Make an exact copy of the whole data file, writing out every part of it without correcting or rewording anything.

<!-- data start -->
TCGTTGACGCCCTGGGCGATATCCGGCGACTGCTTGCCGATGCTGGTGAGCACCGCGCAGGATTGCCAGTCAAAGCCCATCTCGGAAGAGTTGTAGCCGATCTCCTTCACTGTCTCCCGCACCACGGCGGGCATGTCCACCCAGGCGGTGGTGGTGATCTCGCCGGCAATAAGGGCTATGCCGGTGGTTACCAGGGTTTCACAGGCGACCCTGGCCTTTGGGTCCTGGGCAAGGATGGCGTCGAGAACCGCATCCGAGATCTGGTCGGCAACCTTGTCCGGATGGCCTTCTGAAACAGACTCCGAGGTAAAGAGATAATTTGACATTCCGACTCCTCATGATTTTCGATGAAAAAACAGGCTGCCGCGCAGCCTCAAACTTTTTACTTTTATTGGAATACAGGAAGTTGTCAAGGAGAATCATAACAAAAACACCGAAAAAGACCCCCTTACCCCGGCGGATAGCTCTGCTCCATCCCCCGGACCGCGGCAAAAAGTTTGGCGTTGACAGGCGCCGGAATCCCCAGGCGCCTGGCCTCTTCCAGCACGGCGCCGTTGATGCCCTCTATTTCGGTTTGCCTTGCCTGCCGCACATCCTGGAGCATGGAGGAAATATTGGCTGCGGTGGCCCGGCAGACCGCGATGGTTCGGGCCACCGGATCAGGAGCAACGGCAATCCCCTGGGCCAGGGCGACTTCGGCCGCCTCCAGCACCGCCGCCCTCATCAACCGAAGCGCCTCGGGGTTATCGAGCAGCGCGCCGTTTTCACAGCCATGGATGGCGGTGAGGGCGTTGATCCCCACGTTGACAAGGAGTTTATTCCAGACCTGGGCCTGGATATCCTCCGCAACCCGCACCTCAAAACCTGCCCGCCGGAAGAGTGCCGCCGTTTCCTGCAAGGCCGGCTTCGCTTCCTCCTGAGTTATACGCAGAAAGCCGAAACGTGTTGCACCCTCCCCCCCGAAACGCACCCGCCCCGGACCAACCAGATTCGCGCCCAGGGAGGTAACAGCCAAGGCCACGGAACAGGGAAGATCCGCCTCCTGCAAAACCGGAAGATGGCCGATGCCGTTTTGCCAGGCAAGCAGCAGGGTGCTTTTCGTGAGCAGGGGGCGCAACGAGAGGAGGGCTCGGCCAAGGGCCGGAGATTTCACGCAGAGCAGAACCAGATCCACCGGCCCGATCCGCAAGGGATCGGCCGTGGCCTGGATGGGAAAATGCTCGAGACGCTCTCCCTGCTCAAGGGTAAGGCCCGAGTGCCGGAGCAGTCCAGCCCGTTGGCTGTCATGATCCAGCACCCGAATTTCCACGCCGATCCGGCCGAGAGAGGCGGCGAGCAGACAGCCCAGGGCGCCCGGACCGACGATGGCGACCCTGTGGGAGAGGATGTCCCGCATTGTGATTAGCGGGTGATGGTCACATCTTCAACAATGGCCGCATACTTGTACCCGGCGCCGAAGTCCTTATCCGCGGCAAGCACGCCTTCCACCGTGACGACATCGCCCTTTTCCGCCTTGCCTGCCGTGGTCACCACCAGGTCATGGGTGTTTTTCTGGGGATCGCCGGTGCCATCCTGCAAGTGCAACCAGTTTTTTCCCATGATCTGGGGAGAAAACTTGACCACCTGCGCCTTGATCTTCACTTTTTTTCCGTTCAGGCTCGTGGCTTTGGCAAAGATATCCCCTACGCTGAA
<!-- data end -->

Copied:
TCGTTGACGCCCTGGGCGATATCCGGCGACTGCTTGCCGATGCTGGTGAGCACCGCGCAGGATTGCCAGTCAAAGCCCATCTCGGAAGAGTTGTAGCCGATCTCCTTCACTGTCTCCCGCACCACGGCGGGCATGTCCACCCAGGCGGTGGTGGTGATCTCGCCGGCAATAAGGGCTATGCCGGTGGTTACCAGGGTTTCACAGGCGACCCTGGCCTTTGGGTCCTGGGCAAGGATGGCGTCGAGAACCGCATCCGAGATCTGGTCGGCAACCTTGTCCGGATGGCCTTCTGAAACAGACTCCGAGGTAAAGAGATAATTTGACATTCCGACTCCTCATGATTTTCGATGAAAAAACAGGCTGCCGCGCAGCCTCAAACTTTTTACTTTTATTGGAATACAGGAAGTTGTCAAGGAGAATCATAACAAAAACACCGAAAAAGACCCCCTTACCCCGGCGGATAGCTCTGCTCCATCCCCCGGACCGCGGCAAAAAGTTTGGCGTTGACAGGCGCCGGAATCCCCAGGCGCCTGGCCTCTTCCAGCACGGCGCCGTTGATGCCCTCTATTTCGGTTTGCCTTGCCTGCCGCACATCCTGGAGCATGGAGGAAATATTGGCTGCGGTGGCCCGGCAGACCGCGATGGTTCGGGCCACCGGATCAGGAGCAACGGCAATCCCCTGGGCCAGGGCGACTTCGGCCGCCTCCAGCACCGCCGCCCTCATCAACCGAAGCGCCTCGGGGTTATCGAGCAGCGCGCCGTTTTCACAGCCATGGATGGCGGTGAGGGCGTTGATCCCCACGTTGACAAGGAGTTTATTCCAGACCTGGGCCTGGATATCCTCCGCAACCCGCACCTCAAAACCTGCCCGCCGGAAGAGTGCCGCCGTTTCCTGCAAGGCCGGCTTCGCTTCCTCCTGAGTTATACGCAGAAAGCCGAAACGTGTTGCACCCTCCCCCCCGAAACGCACCCGCCCCGGACCAACCAGATTCGCGCCCAGGGAGGTAACAGCCAAGGCCACGGAACAGGGAAGATCCGCCTCCTGCAAAACCGGAAGATGGCCGATGCCGTTTTGCCAGGCAAGCAGCAGGGTGCTTTTCGTGAGCAGGGGGCGCAACGAGAGGAGGGCTCGGCCAAGGGCCGGAGATTTCACGCAGAGCAGAACCAGATCCACCGGCCCGATCCGCAAGGGATCGGCCGTGGCCTGGATGGGAAAATGCTCGAGACGCTCTCCCTGCTCAAGGGTAAGGCCCGAGTGCCGGAGCAGTCCAGCCCGTTGGCTGTCATGATCCAGCACCCGAATTTCCACGCCGATCCGGCCGAGAGAGGCGGCGAGCAGACAGCCCAGGGCGCCCGGACCGACGATGGCGACCCTGTGGGAGAGGATGTCCCGCATTGTGATTAGCGGGTGATGGTCACATCTTCAACAATGGCCGCATACTTGTACCCGGCGCCGAAGTCCTTATCCGCGGCAAGCACGCCTTCCACCGTGACGACATCGCCCTTTTCCGCCTTGCCTGCCGTGGTCACCACCAGGTCATGGGTGTTTTTCTGGGGATCGCCGGTGCCATCCTGCAAGTGCAACCAGTTTTTTCCCATGATCTGGGGAGAAAACTTGACCACCTGCGCCTTGATCTTCACTTTTTTTCCGTTCAGGCTCGTGGCTTTGGCAAAGATATCCCCTACGCTGAA